Now if you CAN see the effect, and it bothers you (or you just think it is wrong that the guns can have the correct ranges, while movement is still incorrect), as I mentioned in my second post above, I'm sure you could figure out some correction value (just like multiplying diagonal square movement with 1.41) so that movement is also corrected in a similar way (so in very open terrain the area a unit can reach would look more like a circle, and in other terrain it would probably not make much difference.
 
 Thumb up
 tip
 Hide
  • [+] Dice rolls
Ryan Powers
United States
Marble
Minnesota
flag msg tools
badge
Avatar
mbmbmbmbmb
pelni wrote:

If that is better or worse is sort of what I wanted to hear about.

As far as I'm concerned, one being distorted and one not (either way) is worse than both being distorted. At least in the latter case they;'re not distorted relative to each other.

For example, using small movement #s in hexes, big firing range #s in circles:

Sure the firing range is arguably "more correct," but because the movement is not similarly "correct" artillery is still more useful in some directions than others even with the "correct" circular range. Why? Because from some directions the distortion of the hex grid means that a unit is under fire for long than from other directions.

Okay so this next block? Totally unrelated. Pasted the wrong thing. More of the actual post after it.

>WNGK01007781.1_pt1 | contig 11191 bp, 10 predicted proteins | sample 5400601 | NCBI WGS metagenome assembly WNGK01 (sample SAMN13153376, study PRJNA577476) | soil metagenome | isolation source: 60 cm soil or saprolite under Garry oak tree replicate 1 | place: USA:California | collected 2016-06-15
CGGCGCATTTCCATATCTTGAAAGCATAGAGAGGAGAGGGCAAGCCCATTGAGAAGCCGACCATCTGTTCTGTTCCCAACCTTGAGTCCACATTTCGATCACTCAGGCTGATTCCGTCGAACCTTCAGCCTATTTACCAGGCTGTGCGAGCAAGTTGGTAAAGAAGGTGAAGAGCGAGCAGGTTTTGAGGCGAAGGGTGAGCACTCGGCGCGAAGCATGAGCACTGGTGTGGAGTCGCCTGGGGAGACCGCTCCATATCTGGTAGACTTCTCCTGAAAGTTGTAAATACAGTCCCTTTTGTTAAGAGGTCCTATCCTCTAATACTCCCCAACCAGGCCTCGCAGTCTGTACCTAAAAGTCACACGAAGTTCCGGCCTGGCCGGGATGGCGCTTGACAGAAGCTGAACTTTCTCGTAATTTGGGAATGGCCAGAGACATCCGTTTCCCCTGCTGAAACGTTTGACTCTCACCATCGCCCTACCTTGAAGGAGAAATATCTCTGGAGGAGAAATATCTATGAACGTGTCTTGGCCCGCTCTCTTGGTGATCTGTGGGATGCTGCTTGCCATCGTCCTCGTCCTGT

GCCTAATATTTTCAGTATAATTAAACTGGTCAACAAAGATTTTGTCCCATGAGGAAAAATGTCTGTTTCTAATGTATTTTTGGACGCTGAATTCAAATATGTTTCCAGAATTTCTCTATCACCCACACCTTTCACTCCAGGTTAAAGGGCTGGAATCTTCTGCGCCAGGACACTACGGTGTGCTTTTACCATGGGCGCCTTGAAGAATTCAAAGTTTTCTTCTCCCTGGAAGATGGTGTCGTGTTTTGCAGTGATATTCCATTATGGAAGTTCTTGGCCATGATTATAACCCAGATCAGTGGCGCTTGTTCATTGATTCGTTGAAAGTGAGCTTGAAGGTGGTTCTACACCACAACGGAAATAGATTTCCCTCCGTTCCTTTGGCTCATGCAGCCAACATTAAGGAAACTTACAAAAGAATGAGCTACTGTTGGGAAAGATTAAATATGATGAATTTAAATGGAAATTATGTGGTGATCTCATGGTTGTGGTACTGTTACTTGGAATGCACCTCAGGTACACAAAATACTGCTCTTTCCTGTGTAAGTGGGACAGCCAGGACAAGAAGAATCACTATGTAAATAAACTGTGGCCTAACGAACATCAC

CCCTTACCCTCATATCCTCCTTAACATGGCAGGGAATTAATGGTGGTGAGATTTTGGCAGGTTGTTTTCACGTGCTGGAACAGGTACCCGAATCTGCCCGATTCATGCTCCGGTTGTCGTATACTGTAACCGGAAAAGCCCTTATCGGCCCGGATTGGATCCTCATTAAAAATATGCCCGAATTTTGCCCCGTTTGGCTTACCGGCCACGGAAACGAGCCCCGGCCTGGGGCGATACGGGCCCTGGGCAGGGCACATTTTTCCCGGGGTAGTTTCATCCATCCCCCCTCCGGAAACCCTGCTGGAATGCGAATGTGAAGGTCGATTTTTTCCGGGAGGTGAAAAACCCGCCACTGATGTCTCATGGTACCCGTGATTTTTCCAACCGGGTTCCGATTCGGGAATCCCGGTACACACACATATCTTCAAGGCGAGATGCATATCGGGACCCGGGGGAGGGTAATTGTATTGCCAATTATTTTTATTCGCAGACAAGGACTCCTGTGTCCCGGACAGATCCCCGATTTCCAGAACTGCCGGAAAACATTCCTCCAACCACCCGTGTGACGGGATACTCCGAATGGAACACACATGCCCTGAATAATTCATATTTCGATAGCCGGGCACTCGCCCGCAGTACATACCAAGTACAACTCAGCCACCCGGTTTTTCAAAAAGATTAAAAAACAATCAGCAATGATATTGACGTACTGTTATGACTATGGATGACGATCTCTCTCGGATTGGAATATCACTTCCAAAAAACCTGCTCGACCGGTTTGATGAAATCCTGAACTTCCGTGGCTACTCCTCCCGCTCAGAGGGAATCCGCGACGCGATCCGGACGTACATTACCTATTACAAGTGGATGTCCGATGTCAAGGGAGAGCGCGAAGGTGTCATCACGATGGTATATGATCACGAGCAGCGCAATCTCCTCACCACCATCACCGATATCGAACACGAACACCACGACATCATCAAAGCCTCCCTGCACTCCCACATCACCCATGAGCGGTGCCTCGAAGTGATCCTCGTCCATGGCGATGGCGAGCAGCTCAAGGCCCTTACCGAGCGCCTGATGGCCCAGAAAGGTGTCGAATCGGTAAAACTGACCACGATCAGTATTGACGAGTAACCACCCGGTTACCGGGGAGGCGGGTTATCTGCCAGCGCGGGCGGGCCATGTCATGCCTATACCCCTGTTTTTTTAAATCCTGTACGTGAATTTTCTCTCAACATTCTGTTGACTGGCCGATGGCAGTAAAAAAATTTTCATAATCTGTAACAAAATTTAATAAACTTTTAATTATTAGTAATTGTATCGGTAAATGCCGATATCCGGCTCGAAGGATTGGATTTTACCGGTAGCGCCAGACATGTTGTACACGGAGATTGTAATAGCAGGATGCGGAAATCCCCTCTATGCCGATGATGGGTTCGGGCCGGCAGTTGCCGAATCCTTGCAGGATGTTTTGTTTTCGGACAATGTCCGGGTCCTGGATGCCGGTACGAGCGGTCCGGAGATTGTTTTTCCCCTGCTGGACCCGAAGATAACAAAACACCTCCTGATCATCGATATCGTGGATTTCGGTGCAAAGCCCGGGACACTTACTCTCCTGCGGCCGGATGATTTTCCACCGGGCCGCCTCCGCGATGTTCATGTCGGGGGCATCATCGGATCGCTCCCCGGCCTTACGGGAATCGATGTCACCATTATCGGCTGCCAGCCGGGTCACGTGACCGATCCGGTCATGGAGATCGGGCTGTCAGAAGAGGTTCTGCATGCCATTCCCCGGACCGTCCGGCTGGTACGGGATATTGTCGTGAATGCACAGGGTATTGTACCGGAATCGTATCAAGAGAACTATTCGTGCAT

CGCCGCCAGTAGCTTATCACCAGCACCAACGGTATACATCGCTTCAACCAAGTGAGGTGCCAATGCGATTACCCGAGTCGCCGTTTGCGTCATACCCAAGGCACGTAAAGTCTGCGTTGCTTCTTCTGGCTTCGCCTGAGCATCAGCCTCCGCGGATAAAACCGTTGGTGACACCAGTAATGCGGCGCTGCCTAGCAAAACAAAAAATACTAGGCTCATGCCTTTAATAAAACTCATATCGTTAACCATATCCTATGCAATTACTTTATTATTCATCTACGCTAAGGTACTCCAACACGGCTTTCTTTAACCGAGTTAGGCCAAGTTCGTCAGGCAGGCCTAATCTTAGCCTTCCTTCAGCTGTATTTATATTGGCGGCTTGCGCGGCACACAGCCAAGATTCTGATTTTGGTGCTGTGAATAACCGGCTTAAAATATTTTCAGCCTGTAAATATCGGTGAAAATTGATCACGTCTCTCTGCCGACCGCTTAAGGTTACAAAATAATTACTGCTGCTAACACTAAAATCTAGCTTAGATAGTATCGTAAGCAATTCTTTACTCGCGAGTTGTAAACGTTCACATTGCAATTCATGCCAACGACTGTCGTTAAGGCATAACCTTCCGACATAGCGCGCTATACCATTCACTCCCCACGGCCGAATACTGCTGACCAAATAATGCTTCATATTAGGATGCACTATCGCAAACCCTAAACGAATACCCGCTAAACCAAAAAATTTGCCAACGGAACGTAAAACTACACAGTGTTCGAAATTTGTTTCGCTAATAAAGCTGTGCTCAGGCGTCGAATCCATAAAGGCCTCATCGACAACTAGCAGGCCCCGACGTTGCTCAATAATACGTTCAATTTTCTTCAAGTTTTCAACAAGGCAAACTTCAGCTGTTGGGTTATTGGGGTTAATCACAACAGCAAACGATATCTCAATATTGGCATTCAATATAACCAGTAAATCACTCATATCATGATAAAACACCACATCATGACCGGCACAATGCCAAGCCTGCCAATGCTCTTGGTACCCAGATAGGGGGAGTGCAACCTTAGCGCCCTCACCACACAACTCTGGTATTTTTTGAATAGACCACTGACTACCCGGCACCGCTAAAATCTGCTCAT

End result: you're firing ranges/effectiveness are still distorted by the hex grid even though you're using circles, that distortion is just somewhat "hidden."

Thus my "both or neither" take on hexes or circles. You're not really removing the distortion. You're just hiding it.
 
 Thumb up
 tip
 Hide
  • [+] Dice rolls
Ryan Powers
United States
Marble
Minnesota
flag msg tools
badge
Avatar
mbmbmbmbmb
pelni wrote: